I’m quite sure I’m not the only one who does this - I don’t really see myself the way other people do. My lack of eyesight mostly finds me with the gavel, passing judgment on my own lack of whatever quality it is that I think I should have or embody. In truth, the gavel is quite heavy and I find myself bringing it down on my own head multiple times a day. What does this look like?
It looks like a complete brushing off of compliments and encouragement from others. Not the sort of compliment like, “Oh my gosh, your hair looks great today” or “I love your shoes” or “You’re just such a joy!” These can seem trite a lot of times. I, for instance, had a good friend tell me other day that I saved his life. Not in the sort of you’re-my-Jesus nonsense. He simply wanted to recognize that our stories had been joined together at just the right time in his life, at the crucial point. What was my response? I made a joke about saving him from crocodiles in the Nile. Super mature.
Which on a side note, the reason we tend to only give trite and flippant compliments about hair and designers jeans may be that most of us make jokes instead of smiling with thankfulness and accepting the grace that God gives us through our friends.
Why exactly did I interject crocodiles? I don’t want to believe my friend. To believe him, because what he says is quite contrary to how I see myself, requires no small amount of courage.
To believe my friend, I must brave the uncomfortable tension of what I believe is true and what I feel. Sure, it’s great when these things are congruent, but so many times they seem off, mutually exclusive even. I know the Lord is good and He cares for me but I don’t feel that He cares all the time. In fact, He feels quite far away a lot of the time. Aloof even.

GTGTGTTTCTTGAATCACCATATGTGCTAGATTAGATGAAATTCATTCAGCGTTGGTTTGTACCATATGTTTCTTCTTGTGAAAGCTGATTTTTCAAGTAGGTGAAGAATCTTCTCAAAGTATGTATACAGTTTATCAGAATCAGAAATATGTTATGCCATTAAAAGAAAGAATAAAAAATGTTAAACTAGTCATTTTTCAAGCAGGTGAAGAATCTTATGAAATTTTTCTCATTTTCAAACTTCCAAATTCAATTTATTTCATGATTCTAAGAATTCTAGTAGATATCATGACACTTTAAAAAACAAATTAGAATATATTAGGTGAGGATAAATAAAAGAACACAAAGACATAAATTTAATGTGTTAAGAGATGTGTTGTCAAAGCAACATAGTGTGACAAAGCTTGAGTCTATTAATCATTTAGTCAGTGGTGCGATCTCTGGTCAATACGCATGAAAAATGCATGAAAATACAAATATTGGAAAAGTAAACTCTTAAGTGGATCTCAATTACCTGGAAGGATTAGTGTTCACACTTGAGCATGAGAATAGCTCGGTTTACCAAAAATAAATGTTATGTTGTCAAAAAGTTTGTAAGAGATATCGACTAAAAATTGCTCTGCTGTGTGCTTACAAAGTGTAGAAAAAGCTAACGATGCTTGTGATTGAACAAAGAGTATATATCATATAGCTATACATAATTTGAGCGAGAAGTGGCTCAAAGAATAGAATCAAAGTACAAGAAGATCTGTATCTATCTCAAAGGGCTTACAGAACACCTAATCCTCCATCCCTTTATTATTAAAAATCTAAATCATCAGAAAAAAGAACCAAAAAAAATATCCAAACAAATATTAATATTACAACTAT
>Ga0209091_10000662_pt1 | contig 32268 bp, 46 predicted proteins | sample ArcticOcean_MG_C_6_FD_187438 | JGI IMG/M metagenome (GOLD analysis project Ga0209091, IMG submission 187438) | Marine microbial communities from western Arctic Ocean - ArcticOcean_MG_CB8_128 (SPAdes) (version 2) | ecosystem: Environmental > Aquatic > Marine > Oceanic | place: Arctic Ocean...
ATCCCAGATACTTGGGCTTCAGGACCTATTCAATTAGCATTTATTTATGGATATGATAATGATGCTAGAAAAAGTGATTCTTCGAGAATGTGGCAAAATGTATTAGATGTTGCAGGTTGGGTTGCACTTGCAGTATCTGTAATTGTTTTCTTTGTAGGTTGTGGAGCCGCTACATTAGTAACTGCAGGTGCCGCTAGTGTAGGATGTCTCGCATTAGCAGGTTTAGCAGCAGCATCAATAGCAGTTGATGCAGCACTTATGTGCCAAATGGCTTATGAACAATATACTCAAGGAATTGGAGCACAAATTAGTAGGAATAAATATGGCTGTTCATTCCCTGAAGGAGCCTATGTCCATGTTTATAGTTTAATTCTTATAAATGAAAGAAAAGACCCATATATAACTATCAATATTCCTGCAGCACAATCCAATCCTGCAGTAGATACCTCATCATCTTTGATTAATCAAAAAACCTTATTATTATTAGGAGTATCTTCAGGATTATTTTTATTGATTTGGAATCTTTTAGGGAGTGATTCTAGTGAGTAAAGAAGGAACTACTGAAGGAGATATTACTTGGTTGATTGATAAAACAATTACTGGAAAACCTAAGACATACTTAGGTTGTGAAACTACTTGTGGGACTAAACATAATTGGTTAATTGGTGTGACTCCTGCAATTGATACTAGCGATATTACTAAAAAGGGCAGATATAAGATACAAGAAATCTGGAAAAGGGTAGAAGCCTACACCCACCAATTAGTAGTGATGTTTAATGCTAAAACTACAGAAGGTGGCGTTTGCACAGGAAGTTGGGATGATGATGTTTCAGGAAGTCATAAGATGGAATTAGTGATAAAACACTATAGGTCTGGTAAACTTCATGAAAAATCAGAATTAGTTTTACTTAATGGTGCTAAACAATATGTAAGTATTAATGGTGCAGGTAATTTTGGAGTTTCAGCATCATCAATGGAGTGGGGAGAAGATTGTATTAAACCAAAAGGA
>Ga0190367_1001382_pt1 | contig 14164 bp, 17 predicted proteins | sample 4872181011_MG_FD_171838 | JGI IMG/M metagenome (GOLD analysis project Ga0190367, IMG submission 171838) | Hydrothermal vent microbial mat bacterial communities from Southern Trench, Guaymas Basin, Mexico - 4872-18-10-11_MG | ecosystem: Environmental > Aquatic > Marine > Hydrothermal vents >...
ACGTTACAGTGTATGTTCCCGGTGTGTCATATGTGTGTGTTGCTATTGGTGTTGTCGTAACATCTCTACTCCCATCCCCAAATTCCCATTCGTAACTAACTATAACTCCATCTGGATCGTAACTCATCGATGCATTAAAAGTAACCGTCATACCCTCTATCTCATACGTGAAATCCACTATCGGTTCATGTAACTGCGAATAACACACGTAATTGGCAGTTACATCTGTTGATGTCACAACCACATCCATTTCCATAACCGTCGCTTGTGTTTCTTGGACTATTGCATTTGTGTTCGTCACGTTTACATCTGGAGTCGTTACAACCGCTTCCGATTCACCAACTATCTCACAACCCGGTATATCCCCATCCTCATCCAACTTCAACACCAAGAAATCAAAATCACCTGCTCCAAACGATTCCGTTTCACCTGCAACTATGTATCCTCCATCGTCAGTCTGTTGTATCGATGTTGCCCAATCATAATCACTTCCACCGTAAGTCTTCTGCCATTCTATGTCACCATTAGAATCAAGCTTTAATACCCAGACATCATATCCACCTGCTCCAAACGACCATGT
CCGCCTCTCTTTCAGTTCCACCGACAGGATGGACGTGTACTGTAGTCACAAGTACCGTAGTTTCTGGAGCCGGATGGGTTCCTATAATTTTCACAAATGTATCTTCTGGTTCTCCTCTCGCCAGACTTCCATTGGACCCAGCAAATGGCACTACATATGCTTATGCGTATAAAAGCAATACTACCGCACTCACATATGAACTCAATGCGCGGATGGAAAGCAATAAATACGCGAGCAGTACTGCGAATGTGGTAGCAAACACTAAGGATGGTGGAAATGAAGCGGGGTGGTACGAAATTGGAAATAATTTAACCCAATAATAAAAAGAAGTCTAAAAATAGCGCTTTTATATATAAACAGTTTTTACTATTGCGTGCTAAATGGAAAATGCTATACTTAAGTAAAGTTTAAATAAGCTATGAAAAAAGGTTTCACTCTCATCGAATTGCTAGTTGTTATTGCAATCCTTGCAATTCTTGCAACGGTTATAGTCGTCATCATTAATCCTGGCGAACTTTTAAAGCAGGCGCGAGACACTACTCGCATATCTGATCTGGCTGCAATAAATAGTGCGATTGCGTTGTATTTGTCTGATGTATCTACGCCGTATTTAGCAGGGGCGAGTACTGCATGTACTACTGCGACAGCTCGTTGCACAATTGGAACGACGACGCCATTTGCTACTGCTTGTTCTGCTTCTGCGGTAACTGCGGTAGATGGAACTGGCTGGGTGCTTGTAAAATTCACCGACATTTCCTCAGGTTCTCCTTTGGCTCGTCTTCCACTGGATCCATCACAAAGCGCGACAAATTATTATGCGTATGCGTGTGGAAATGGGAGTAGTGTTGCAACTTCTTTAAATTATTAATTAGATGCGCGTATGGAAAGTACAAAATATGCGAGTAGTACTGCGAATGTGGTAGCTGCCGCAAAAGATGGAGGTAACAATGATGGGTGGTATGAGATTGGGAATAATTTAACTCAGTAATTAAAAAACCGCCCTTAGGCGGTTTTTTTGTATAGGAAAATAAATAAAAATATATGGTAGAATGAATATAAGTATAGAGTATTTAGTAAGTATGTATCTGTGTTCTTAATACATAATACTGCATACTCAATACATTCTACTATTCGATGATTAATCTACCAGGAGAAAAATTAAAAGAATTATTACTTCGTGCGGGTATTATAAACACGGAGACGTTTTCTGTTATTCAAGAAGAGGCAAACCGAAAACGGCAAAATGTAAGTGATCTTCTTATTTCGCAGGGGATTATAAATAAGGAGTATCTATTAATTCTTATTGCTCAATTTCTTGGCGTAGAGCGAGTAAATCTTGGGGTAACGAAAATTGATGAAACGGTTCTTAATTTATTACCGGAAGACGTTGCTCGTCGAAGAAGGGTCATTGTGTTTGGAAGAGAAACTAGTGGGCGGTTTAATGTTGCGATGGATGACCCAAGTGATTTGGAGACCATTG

The whirlwind my life has been the last several months has been a lesson in telling my friends, “I trust you.” Sometimes courage is believing that trusting Jesus means trusting the friends He’s given, the ones He’s woven into your story for times just as these. Trusting that I’m not nearly as lost, alone, hopeless, forgotten, and purposeless as I feel requires a great deal of courage. In that trust is an implicit forsaking of being right, of being independent, of being sufficient on my own. To admit dependence, to admit you don’t understand, necessitates a fortitude only granted by grace.
I’m given opportunities to bring up crocodiles, and the Nile, and all of sorts of other sarcastic retorts on a near weekly basis. Someone who loves me will comment on the out workings of grace in my heart, the secret, silent things I don’t even see happening. The things that take an outside perspective to see. I stand aghast, shocked that those words would ever be uttered. I fight the urge to deflect and make a joke. With courage I tell myself I am not the sole arbiter of reality. In fact, I’m a pretty horrible judge of it. And with courage I tell my friend in hushed, at points weak tones, with raw honesty, “I trust you.”
BIO :: Jerry runs, writes, reads, researches, and seldom rests. He is a graduate of Baylor University, writes to make sense of the world, and has absolutely no idea how to follow the rules or live a routine, predictable life.